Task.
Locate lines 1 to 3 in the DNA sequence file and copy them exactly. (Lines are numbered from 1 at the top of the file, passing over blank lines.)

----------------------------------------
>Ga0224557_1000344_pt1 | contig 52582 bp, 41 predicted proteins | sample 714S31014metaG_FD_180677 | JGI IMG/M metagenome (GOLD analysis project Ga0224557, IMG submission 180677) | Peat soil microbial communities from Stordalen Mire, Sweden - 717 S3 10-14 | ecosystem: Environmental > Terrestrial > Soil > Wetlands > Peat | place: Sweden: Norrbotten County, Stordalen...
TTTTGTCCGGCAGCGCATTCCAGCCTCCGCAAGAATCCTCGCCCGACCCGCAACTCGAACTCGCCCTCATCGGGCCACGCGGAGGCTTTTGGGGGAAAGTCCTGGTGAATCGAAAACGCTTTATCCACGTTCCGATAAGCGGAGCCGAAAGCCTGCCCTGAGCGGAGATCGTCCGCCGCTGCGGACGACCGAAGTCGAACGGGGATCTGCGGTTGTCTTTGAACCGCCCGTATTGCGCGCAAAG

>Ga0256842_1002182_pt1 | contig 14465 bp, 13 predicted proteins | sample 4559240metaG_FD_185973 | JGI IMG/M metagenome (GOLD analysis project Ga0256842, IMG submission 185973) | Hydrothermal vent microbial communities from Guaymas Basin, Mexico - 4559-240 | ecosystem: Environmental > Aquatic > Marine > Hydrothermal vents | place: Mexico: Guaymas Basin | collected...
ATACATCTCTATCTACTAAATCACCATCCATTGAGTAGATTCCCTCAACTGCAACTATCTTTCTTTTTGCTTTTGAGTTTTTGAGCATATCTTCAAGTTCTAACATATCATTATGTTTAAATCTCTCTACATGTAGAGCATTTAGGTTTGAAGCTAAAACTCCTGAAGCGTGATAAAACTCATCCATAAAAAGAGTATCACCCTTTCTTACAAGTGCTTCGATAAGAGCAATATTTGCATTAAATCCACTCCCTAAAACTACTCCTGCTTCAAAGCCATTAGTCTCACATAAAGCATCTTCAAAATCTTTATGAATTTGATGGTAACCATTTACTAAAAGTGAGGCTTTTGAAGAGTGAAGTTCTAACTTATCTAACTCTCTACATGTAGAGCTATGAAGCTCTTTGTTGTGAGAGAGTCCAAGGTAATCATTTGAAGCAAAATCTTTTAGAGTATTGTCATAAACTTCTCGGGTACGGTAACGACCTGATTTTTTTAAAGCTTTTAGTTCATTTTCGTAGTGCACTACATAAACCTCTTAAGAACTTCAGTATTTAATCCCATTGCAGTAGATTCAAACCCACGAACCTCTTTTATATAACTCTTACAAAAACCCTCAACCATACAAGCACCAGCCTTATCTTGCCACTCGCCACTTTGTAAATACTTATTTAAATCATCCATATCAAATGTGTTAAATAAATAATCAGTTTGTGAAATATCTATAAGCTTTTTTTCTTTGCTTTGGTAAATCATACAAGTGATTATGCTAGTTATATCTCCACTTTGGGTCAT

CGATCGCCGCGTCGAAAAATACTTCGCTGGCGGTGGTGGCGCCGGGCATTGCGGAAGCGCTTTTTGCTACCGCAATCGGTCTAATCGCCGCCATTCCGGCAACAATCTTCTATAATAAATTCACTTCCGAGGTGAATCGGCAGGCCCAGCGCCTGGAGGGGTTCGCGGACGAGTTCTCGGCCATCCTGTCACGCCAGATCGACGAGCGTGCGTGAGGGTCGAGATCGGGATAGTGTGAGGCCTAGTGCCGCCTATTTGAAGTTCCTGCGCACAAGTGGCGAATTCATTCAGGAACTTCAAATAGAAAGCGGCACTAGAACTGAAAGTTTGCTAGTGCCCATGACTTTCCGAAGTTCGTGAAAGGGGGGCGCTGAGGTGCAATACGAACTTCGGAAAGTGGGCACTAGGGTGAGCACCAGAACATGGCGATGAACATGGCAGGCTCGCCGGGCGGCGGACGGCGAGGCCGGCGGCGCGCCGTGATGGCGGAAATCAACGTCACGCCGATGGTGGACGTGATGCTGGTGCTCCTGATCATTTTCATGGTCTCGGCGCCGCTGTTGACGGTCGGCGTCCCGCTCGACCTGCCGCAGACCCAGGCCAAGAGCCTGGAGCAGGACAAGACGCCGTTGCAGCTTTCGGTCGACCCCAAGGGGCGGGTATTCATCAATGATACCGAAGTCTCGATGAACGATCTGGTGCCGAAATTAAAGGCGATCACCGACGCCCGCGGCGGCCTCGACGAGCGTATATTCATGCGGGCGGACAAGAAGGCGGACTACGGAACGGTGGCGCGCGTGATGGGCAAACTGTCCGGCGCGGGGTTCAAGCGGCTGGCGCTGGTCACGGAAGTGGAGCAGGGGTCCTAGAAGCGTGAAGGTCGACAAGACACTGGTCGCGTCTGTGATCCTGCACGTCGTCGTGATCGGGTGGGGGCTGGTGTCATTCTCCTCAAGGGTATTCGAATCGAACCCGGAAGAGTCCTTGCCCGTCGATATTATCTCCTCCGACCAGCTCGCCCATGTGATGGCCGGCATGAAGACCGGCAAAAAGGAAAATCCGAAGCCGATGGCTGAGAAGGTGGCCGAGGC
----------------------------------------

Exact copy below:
>Ga0224557_1000344_pt1 | contig 52582 bp, 41 predicted proteins | sample 714S31014metaG_FD_180677 | JGI IMG/M metagenome (GOLD analysis project Ga0224557, IMG submission 180677) | Peat soil microbial communities from Stordalen Mire, Sweden - 717 S3 10-14 | ecosystem: Environmental > Terrestrial > Soil > Wetlands > Peat | place: Sweden: Norrbotten County, Stordalen...
TTTTGTCCGGCAGCGCATTCCAGCCTCCGCAAGAATCCTCGCCCGACCCGCAACTCGAACTCGCCCTCATCGGGCCACGCGGAGGCTTTTGGGGGAAAGTCCTGGTGAATCGAAAACGCTTTATCCACGTTCCGATAAGCGGAGCCGAAAGCCTGCCCTGAGCGGAGATCGTCCGCCGCTGCGGACGACCGAAGTCGAACGGGGATCTGCGGTTGTCTTTGAACCGCCCGTATTGCGCGCAAAG

>Ga0256842_1002182_pt1 | contig 14465 bp, 13 predicted proteins | sample 4559240metaG_FD_185973 | JGI IMG/M metagenome (GOLD analysis project Ga0256842, IMG submission 185973) | Hydrothermal vent microbial communities from Guaymas Basin, Mexico - 4559-240 | ecosystem: Environmental > Aquatic > Marine > Hydrothermal vents | place: Mexico: Guaymas Basin | collected...